From Iceland — Restaurant Review: Teni - An African Affair to Remember

Restaurant Review: Teni – An African Affair to Remember

Words by
Photo by
Alísa Kalyanova

Published May 16, 2015


Skúlagata 17, 101 Reykjavík
Mon-Sat 11:30-22:00, Sun 17:00-21:00
What we think
Bottle that berbere sauce and replace that funky grocery store feta with some fresh Aybe.
Ethiopian classics.
Knowledgeable and friendly.
Price for 2 (no drinks)
6-10,000 ISK

I was an Ethiopian food virgin until Teni. Reykjavík may boast of many restaurants serving authentic regional cuisine but true culinary maturity is seldom achieved these days unless your town has an Ethiopian joint. So I suppose we are heading in the right direction.

My partner and I have dined at Teni a few times now. The place, which is run by sisters Liya and Tsiga Behaga, features simple colour schemes without any of that kitschy decor forcefully thrust upon the diner. There is no pre-plated froufrou or bothersome cutlery here. It seems to be all about breaking bread together, literally.

For one of our first experiences, we went for the vegetarian lunch offer, which consists of Misir Wot (red lentils/masoor dal cooked in a spicy berbere base) with an assortment of vegetables, including Fasolia (green beans, as in string beans, not Icelandic baunir, and carrots sautéed with onions), and Atkilt Wot (cabbage, potatoes and carrots cooked with turmeric) This platter is a good choice to try multiple dishes for 1,990 ISK.

At the heart of Ethiopian cuisine is the berbere spice mix, a blend of sun-dried chilies, ginger, garlic, cardamom, nutmeg, cloves, cumin, coriander and other spices. In his memoir, ‘Yes, Chef’, Marcus Samuelsson, an Ethiopian-Swedish chef, described berbere as “both masculine and feminine, shouting for attention and whispering at me to come closer. In one sniff it was bright and crisp; in the next, earthy and slow.”

The Misir Wot lentils, which were spicy in a way I wasn’t prepared for, were cooked perfectly—soft, yielding to pressure, but still with a texture that was not gummy, a sign the chefs know how to cook this underrated, overkilled protein. The vegetables in the Atkilt Wot were fresh, lightly sautéed in turmeric and onions—they didn’t need much else to make them shine. Together, they made for a very satisfying meal.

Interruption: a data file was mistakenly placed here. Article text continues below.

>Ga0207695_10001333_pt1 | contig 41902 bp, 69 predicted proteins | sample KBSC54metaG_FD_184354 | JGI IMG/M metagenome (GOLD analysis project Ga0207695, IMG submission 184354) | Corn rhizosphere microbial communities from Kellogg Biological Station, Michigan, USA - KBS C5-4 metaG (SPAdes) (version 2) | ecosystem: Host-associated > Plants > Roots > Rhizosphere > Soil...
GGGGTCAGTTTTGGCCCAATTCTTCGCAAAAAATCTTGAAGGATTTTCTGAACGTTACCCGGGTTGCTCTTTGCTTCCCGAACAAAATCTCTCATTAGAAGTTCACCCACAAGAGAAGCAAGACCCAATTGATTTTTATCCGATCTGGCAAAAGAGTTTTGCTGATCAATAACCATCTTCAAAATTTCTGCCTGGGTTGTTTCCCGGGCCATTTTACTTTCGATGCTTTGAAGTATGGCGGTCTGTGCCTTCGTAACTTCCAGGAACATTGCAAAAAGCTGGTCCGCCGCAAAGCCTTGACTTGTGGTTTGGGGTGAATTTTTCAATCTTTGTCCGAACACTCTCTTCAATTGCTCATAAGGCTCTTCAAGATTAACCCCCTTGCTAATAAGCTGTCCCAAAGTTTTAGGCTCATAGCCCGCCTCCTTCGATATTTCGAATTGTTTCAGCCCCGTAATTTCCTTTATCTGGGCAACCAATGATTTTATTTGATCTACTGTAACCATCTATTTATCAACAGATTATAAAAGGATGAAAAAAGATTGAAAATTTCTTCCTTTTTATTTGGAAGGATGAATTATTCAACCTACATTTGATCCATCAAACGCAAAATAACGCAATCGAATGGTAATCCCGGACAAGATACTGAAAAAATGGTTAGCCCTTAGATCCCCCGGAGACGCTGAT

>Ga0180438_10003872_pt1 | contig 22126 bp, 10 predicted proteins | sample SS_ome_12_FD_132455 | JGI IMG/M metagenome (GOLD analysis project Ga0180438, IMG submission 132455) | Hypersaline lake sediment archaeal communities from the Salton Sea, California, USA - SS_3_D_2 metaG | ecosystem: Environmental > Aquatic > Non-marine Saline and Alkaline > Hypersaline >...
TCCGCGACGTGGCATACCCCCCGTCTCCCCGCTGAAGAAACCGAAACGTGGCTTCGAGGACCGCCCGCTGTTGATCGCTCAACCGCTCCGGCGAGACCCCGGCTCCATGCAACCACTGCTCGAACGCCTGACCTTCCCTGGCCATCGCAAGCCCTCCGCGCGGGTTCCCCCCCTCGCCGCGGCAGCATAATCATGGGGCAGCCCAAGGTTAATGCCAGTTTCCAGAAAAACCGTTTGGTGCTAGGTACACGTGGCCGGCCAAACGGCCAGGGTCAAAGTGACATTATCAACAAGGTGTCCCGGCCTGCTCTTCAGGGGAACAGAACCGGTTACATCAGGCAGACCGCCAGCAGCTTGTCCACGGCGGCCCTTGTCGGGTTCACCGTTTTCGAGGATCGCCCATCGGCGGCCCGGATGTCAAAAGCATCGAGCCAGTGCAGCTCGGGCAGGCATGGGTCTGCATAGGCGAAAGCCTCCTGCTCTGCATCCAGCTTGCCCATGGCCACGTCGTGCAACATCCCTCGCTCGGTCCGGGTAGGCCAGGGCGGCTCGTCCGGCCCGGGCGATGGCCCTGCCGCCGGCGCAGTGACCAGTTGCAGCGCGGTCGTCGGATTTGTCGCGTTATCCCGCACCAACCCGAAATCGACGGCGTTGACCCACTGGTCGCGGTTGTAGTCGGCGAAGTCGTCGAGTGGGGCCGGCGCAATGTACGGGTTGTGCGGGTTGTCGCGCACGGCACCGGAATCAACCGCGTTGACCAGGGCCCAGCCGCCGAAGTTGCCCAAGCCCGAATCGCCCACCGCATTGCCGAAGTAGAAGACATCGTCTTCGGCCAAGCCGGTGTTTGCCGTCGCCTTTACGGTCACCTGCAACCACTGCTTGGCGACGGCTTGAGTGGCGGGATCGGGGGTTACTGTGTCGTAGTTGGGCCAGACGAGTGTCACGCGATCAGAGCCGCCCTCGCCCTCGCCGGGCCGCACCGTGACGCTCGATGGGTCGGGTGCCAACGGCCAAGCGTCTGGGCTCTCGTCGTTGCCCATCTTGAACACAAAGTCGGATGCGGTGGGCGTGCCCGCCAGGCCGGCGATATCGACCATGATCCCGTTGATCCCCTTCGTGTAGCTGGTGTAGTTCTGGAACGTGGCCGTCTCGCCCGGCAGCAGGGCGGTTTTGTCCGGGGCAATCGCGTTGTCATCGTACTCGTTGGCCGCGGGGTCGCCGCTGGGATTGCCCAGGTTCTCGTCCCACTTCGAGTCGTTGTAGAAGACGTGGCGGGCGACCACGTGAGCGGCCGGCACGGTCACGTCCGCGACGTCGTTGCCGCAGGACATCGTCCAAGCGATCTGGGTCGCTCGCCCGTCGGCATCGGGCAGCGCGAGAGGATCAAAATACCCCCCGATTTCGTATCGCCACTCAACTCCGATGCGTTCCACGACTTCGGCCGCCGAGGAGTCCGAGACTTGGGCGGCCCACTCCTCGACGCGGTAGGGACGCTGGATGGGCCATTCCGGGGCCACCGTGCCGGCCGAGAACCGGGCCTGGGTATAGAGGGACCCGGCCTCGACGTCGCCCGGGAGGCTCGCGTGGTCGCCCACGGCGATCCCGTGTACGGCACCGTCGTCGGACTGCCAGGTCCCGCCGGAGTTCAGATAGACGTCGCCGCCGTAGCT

On other occasions, we have tried the Doro Wot (2,990 ISK), a succulent bonein chicken, slow cooked in a melange of tomatoes, onions and spicy berbere. Familiar yet exotic, this remains a firm favourite of ours. I see it becoming a comfort food favourite for those cold, gloomy days, which we have a lot of on the island.

We also tried the Sambusa (1,290 ISK), deep-fried pockets of thin dough stuffed with mildly spiced, fragrant lamb mince. It definitely did not need the salsa sauce that was served alongside. I see myself going back for those meaty morsels. The beef tartare, Kitbo (3,990 ISK), was a nuanced dish with hand-cut chunks of beef (no sinew or fat), tossed in warm chili powder and clarified butter, served with Aybe (an Ethiopian fresh cottage cheese). The hot clarified butter seems to flash cook the meat ever so slightly. A must try for tartare lovers for a regional variation outside of the French classic version.

All the dishes come with the staple accompaniment, Injera. A fermented teff pancake-crepe with a pronounced sourdough taste, Injera looks like a dark buckwheat crepe and tastes like, well, Injera. Don’t be put off by the sourness, it pairs beautifully with the various accompaniments, soaks up any sauce like a dream, and balances the flavours overall. (Note: The restaurant currently uses a blend of grains with teff, and plans to go all-teff shortly, which is good news for those with Celiac!).

It is heartening to see the presence of international cuisine in Reykjavík. And from what I can tell, Teni isn’t really toning things down to suit the local palate, which is always a good thing when offering authenticity. The restaurant has 20% off menu items during weekday lunches. They also offer an Ethiopian coffee service, which we are told is not to be missed. The service is very good and thoughtful touches like the warm towels after the meal are little details that one takes home. Portions are big, so bring an appetite or a friend or two. Grab a table at Teni, and you will discover a whole new world of flavours, and culture, all on one plate.

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